Tech-Savvy Supporters Key to Broadband Plan’s Passage
By David Coursey, PCWorld
Are you ready to get behind the National Broadband Plan? You better be, because if tech savvy broadband users don’t push it through, there is little chance we’ll see 100mbps Internet connections for 100 million or bridge the digital divide that today denies broadband to almost that same number of people.
There are certainly more critical issues facing America right now, including a slowly lifting recession, unemployment, a broken educational system, and the lack of quality healthcare for many of us. Compared to these things, improving broadband access and the other issues the plan tackles, will seem less than critical to many people.
Yet, the plan can also improve each the issues I’ve just named.
It is one of the best investments we could make, capable of dramatically expanding business, educational, and job opportunities. Instead of continuing to fall behind, the plan pushes the U.S. to at least keep up with what other industrialized nations–the countries we compete with economically–are doing.
Implementation of large parts of the plan is necessary to improve global competitiveness and create a better trained, more flexible workforce. It also can help improve the environment, health care, and national security.
Telecommunications in the U.S. has tended to be dominated by vendors, with little done to look after consumers or force a rapid pace of progress. As a result, the U.S. has a pretty lousy telecommunications infrastructure and the FCC is largely to blame. Rather than set policy, the Commission has tended, for decades, to be a lapdog to the industries it was supposed to be regulating.
Will the new National Broadband Plan be different?
We can hope so, but whether FCC Chairman Julius Genachowski will be able to shepherd his plan through his own five-member Commission, not to mention Congress, is an open question. This is, after all, a Democrat plan, and we’ve seen how well the Dems have lately done with their major initiatives.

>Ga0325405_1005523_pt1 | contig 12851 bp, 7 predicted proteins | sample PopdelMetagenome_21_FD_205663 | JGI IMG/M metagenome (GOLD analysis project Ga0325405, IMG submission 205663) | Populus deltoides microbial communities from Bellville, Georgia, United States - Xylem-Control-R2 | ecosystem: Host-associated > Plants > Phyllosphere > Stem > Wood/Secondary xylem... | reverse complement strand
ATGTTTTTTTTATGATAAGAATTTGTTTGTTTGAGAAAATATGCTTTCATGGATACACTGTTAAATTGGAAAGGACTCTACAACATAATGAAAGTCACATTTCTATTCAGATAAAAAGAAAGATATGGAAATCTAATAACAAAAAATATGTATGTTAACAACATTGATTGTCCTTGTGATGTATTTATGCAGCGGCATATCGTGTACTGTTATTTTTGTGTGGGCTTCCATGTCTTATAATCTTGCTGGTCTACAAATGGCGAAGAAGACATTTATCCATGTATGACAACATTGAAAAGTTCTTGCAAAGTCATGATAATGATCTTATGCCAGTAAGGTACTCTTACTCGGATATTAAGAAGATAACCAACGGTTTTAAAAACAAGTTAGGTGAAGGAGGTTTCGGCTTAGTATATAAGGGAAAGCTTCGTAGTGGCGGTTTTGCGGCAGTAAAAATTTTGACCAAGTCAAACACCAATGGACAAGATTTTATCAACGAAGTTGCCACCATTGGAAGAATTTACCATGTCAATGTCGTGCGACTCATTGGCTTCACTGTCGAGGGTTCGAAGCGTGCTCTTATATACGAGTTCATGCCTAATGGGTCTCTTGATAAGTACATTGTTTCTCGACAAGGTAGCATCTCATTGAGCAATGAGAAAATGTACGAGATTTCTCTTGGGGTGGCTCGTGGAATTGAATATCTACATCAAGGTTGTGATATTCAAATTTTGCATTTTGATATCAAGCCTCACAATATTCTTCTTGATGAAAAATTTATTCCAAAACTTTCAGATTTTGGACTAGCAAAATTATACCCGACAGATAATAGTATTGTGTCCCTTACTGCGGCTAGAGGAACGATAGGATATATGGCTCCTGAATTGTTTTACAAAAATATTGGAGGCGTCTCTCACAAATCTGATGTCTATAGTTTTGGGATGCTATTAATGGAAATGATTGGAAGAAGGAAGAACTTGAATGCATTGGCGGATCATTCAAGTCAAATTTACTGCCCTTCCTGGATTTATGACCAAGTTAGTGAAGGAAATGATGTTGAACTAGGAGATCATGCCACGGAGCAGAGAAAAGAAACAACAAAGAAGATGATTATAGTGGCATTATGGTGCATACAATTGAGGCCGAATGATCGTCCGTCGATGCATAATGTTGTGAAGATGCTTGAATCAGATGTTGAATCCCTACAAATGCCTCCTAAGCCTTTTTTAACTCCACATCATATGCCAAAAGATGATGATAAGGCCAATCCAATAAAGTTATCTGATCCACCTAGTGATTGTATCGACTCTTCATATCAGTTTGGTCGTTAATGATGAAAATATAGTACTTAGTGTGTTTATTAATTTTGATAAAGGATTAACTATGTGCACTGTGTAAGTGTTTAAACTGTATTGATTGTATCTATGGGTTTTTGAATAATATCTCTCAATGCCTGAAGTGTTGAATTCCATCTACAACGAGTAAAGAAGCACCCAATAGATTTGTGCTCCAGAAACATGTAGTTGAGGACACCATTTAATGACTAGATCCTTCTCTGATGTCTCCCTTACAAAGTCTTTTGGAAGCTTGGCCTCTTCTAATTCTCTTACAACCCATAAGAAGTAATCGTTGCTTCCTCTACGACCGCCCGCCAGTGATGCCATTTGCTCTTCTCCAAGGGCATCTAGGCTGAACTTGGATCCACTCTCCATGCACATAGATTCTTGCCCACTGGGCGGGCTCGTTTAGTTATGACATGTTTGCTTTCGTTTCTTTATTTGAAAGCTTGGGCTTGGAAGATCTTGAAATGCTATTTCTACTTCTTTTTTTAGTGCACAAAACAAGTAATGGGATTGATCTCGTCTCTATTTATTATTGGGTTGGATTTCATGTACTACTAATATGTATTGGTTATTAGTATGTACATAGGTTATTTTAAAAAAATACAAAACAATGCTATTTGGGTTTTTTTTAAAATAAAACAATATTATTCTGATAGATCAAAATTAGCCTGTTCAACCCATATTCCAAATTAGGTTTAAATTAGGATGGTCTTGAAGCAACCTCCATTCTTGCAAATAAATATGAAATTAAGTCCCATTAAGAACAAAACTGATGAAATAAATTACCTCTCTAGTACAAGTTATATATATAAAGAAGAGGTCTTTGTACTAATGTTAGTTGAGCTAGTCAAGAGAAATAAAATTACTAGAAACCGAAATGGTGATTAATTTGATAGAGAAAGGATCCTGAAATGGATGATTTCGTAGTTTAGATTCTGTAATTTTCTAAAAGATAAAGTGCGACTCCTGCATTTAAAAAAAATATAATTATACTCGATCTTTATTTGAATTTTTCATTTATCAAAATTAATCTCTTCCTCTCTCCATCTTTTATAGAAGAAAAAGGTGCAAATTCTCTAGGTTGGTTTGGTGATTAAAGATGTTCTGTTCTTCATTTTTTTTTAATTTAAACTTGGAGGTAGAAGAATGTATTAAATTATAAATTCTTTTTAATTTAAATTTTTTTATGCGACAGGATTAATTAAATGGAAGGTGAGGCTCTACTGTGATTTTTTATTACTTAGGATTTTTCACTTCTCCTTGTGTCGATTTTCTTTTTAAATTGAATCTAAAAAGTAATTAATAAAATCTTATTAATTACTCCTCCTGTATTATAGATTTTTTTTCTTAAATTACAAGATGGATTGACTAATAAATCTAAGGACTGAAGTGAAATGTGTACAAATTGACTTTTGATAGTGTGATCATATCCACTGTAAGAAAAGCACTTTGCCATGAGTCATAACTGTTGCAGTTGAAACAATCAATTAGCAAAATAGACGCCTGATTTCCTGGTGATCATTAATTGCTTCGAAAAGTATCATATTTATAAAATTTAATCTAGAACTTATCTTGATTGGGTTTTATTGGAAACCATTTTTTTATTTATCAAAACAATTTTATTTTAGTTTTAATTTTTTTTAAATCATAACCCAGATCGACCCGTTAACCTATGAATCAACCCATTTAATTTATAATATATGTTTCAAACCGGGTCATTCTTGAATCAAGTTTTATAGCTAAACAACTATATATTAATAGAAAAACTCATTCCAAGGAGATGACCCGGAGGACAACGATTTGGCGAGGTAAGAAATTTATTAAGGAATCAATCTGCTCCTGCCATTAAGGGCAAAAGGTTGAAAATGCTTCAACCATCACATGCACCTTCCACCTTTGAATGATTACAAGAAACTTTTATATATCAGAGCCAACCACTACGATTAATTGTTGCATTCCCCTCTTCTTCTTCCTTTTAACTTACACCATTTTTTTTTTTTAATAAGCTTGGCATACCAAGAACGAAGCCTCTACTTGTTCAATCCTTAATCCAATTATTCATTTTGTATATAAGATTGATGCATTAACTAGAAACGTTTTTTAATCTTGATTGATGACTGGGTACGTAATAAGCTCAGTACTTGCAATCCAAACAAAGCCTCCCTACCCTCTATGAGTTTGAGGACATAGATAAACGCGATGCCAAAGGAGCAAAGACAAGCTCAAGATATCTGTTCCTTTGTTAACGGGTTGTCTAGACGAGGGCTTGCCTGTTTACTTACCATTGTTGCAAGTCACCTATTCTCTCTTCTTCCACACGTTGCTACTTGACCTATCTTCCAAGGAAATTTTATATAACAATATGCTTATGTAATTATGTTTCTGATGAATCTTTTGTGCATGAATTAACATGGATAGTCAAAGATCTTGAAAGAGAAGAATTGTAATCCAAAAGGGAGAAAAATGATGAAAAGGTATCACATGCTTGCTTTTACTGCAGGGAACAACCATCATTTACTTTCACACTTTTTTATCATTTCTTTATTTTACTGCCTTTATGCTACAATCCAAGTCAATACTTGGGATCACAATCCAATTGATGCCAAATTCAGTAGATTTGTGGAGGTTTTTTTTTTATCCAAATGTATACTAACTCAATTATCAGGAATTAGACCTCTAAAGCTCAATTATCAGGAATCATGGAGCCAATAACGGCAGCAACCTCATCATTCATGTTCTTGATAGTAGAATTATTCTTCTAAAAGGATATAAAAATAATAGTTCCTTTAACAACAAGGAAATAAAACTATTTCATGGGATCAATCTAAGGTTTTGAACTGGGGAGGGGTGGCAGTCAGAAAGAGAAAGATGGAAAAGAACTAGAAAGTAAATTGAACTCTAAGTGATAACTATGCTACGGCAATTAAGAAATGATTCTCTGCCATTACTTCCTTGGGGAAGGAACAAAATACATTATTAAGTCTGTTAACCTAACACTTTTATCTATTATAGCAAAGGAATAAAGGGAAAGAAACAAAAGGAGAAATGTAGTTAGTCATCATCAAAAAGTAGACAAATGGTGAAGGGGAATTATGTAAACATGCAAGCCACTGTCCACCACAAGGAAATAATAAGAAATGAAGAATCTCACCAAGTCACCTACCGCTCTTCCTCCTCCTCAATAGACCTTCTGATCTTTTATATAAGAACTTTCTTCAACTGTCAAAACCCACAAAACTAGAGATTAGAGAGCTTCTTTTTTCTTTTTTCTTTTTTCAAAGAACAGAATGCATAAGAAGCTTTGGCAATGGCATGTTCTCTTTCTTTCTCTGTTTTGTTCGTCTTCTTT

It will be up to us–the tech savvy–to push this plan through. Without our voices, it won’t happen. It’s just that simple–and what does happen will be pro-business and likely anti-consumer. I’d say “just watch” but it’s a fate we really must avoid.
It is not too soon to start telling people how important this plan is to each of us. Not too early to start rattling members of the House and Senate to support the plan. Is every part of it perfect? Of course not, but we are already behind much of the world and it may take a decade to catch-up, if we try really hard.
The Internet has become our town square, workplace, concert hall, stadium, shopping mall, library, and center of daily life. I am not sure all that is entirely positive, but there is no turning back. The Internet, in a short span of decades, has become how we live our lives.
At least, those of us lucky enough to have a good broadband experience. I wrote the other day that Broadband.gov clocked my AT&T DSL download speed at a tad more than 5mbps. My iPhone, connected to the same network, averaged about 3mbps.
That seems pretty fast, but the FCC plan aims at raising that speed to 100mbps, as Google works on its own plan to test 1gbps broadband connections in some lucky communities to be announced later this year.
The National Broadband Plan is a high water mark for the FCC, which is trying to set policy across a broad spectrum of telecommunications issues in both the private and public sectors. Genachowski has charted an ambitious course, but without public support, he will make little progress.
Please take a moment to at least read the part of the plan that interest you. It is available at broadband.gov, where you can also check the speed of your broadband connection.
The plan isn’t perfect and is likely to be watered down and twisted by the political process. Still, the major points are right. It will be up to us to make today’s plan tomorrow’s reality.
David Coursey has been writing about technology products and companies for more than 25 years. He tweets as @techinciter and may be contacted via his Web site.
Note: When you purchase something after clicking links in our articles, we may earn a small commission. Read ouraffiliate link policyfor more details.